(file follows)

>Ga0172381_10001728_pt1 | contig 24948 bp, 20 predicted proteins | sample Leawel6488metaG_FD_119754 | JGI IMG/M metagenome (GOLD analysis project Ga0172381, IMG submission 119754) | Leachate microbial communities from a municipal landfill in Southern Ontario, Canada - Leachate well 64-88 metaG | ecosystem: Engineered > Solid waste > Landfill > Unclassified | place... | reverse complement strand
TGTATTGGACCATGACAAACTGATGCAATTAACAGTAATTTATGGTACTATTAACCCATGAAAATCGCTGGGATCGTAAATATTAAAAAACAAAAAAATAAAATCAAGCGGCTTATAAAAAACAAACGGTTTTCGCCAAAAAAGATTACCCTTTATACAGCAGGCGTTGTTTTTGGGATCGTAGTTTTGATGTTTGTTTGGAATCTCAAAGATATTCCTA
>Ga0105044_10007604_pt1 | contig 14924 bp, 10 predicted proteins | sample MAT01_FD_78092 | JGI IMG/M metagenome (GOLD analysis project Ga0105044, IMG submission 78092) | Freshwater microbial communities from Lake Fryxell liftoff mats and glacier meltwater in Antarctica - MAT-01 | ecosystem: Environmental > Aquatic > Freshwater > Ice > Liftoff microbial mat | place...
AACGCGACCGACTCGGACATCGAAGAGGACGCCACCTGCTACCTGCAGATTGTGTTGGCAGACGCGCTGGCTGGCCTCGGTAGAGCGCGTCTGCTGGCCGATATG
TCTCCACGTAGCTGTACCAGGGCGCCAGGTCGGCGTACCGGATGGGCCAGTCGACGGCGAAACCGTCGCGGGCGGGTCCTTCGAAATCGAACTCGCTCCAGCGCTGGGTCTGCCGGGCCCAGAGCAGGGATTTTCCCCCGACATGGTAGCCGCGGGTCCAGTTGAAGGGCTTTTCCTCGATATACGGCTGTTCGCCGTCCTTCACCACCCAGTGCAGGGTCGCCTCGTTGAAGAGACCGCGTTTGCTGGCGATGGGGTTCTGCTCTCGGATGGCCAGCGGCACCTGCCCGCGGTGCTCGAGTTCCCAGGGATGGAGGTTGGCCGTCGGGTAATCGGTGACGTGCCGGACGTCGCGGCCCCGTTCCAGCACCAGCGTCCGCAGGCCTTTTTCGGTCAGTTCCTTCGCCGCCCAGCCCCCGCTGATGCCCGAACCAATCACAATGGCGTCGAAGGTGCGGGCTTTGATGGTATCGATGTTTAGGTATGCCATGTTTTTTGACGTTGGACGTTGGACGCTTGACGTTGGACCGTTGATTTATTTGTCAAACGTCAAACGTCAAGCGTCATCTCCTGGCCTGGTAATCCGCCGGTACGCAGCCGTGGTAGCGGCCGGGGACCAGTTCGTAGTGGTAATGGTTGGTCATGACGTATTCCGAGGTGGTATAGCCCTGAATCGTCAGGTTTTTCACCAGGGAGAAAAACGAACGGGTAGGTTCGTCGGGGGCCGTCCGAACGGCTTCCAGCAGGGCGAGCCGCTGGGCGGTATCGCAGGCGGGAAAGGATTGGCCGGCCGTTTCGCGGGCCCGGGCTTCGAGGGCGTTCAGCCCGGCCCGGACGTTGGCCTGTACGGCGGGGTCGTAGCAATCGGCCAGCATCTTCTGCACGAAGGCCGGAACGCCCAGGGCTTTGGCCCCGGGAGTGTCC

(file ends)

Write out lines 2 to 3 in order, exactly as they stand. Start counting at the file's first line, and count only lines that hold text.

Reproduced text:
TGTATTGGACCATGACAAACTGATGCAATTAACAGTAATTTATGGTACTATTAACCCATGAAAATCGCTGGGATCGTAAATATTAAAAAACAAAAAAATAAAATCAAGCGGCTTATAAAAAACAAACGGTTTTCGCCAAAAAAGATTACCCTTTATACAGCAGGCGTTGTTTTTGGGATCGTAGTTTTGATGTTTGTTTGGAATCTCAAAGATATTCCTA
>Ga0105044_10007604_pt1 | contig 14924 bp, 10 predicted proteins | sample MAT01_FD_78092 | JGI IMG/M metagenome (GOLD analysis project Ga0105044, IMG submission 78092) | Freshwater microbial communities from Lake Fryxell liftoff mats and glacier meltwater in Antarctica - MAT-01 | ecosystem: Environmental > Aquatic > Freshwater > Ice > Liftoff microbial mat | place...